How I Spent My Winter Vacation

As I mentioned in earlier posts, I was unable (or perhaps unwilling due to exhaustion) to blog much of the time from December 19, 2011 through January 20, 2012 due to fulfilling my required internship for brewing school. Man, what an amazing experience it was, but first some background. I've known Doug and Tracy Hurst, owners of Metropolitan Brewing Company for a couple of years now. Metro has a unique position in the craft beer industry as one of the very few breweries which focuses solely on lager beers (pilsner, vienna lager) and lager hybrid beers (alt, kolsch). Metro just had their 3 year anniversary in December 2011 and its success is a testament to the passion of the owners to make great craft beer. I volunteered once in 2010 to help them bottle beer for a day just to test the waters and it was great. Because of that one volunteer day and because of my seriousness about opening my own brewery, Doug and Tracy have been extremely generous to me.

Tracy Hurst and I at Metropolitan Brewing

When the time came to let American Brewers Guild, my brewing school, know where I was interested in interning, Metropolitan Brewing was an obvious choice. Their brewery is very, very similar to what I envision mine to be with a 15 BBL steam heated brew house and 30 BBL fermenters, all purchased new. I approached Doug and Tracy about the internship and it all came together quite nicely. I brewed and learned about the beer business for 5 weeks straight, every day they were open for business.   In case you're wondering how I was able to get that much time off from work it was simply a matter of asking and then using all of my 2011 and 2012 vacation time.  I'm not fucking around here, you see.

So what did I learn? Well, a lot. Too much for one blog post, that's for sure. I'll be peppering blog posts with little tidbits I picked up as I go along here just as a record for me to remember and also to help anyone else out there going through this adventure. The big stuff I learned was how to:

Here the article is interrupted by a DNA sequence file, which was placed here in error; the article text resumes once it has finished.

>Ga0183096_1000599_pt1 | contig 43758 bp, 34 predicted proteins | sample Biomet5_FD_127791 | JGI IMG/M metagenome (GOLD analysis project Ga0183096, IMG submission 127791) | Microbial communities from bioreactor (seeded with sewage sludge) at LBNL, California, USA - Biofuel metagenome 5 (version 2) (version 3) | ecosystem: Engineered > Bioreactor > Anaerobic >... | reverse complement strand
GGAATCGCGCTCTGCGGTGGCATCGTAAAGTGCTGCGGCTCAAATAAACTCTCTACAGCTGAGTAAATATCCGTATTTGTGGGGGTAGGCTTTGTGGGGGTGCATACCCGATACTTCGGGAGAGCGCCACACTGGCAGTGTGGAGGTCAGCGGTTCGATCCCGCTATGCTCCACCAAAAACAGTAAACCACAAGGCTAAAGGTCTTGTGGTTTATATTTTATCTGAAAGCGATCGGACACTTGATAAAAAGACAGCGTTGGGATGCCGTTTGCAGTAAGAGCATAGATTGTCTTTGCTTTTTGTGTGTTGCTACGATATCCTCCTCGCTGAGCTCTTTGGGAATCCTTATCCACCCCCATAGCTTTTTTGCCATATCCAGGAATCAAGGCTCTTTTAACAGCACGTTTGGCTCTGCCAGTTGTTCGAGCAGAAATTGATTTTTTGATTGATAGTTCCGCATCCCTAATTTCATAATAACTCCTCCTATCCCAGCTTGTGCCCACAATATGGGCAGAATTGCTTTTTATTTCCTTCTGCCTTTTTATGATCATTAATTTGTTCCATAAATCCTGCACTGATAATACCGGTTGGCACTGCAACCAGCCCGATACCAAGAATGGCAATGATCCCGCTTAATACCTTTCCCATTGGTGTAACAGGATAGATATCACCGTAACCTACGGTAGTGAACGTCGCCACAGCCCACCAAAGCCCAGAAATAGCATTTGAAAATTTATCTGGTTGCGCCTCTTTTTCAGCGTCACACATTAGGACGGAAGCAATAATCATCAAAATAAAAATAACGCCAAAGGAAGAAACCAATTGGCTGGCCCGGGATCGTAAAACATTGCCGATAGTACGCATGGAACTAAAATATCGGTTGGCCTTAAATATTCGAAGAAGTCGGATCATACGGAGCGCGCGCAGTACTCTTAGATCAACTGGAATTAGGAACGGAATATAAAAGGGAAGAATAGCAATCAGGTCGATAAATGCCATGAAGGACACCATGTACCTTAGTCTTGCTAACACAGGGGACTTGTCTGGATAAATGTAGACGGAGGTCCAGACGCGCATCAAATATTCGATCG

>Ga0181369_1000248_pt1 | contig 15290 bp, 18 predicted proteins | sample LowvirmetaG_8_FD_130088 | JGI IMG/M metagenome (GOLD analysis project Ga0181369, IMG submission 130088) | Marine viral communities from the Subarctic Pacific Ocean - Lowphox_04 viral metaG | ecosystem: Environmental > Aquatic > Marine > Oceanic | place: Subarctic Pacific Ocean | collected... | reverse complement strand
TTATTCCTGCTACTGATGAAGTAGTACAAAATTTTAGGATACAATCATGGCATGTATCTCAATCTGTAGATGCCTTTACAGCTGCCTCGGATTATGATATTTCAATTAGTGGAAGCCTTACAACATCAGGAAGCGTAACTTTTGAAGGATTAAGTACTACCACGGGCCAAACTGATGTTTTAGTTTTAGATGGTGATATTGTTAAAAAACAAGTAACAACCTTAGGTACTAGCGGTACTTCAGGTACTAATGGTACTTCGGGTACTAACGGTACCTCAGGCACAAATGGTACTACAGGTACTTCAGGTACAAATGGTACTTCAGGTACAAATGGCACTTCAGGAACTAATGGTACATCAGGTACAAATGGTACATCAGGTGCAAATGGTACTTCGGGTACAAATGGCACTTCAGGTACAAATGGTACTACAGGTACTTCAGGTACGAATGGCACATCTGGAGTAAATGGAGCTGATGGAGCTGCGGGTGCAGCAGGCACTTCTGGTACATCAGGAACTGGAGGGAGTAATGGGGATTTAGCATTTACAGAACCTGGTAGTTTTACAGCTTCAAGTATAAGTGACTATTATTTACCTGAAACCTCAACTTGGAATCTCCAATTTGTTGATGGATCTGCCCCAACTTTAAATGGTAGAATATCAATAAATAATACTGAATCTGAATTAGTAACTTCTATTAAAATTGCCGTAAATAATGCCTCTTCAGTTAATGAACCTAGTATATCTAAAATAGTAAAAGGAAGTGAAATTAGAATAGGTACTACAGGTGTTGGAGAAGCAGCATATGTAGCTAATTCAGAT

• Clean and sanitize fermenters and the bright tank which includes assembling and dissembling all parts and fittings
  • Clean and sanitize a diatomaceous earth (DE) plate filter
  • Filter beer with a DE plate filter
  • Brew 15 BBL batches of beer including mashing, vorlaufing, lautering/sparging, boiling, whirlpooling, chilling, and aerating
  • Keg beer from a bright tank
  • Bottle beer from a bright tank with a Meheen 4 head bottle filling machine
  • Cleaning and sanitizing Meheen
  • Clean out spent grain from a mash tun
  • Clean mash tun and brew kettle
  • Safely use cleaning and sanitizing chemicals
  • Safely use diatomaceous earth (respiratory safety)

These are the obvious things that you would expect to learn while interning at a brewery.  But oh, there are so, so many things that I also learned including how to:

  • Use a forklift (already knew, but needed a refresher)
  • Properly pack a pallet of beer cases
  • Properly shrink wrap a pallet of beer cases or kegs
  • Properly handle and store brewing hoses
  • Use sanitary fittings and put them on or take them off one handed (very important)
  • Organize and neatly maintain order of just about everything possible
  • Manage hot liquor (hot water used in the brewing process)
  • Record keeping of beer batches, product shipped, kegs returned, much more
  • Control inventory for both finished product and raw ingredients

This is just a fraction of all the stuff I learned.  It was just an incredible five weeks of long hours and many weekends and I loved it.

Now I'm back at my day job chomping at the bit, trying to get through my business plan and push this project to the next big phase.  Working at Metropolitan has really given me a leg up on what's involved with both starting up and operating a craft brewery and I'm not going to waste this great opportunity.

Hang on folks, things are going to move pretty fast from here.  Failure is not an option.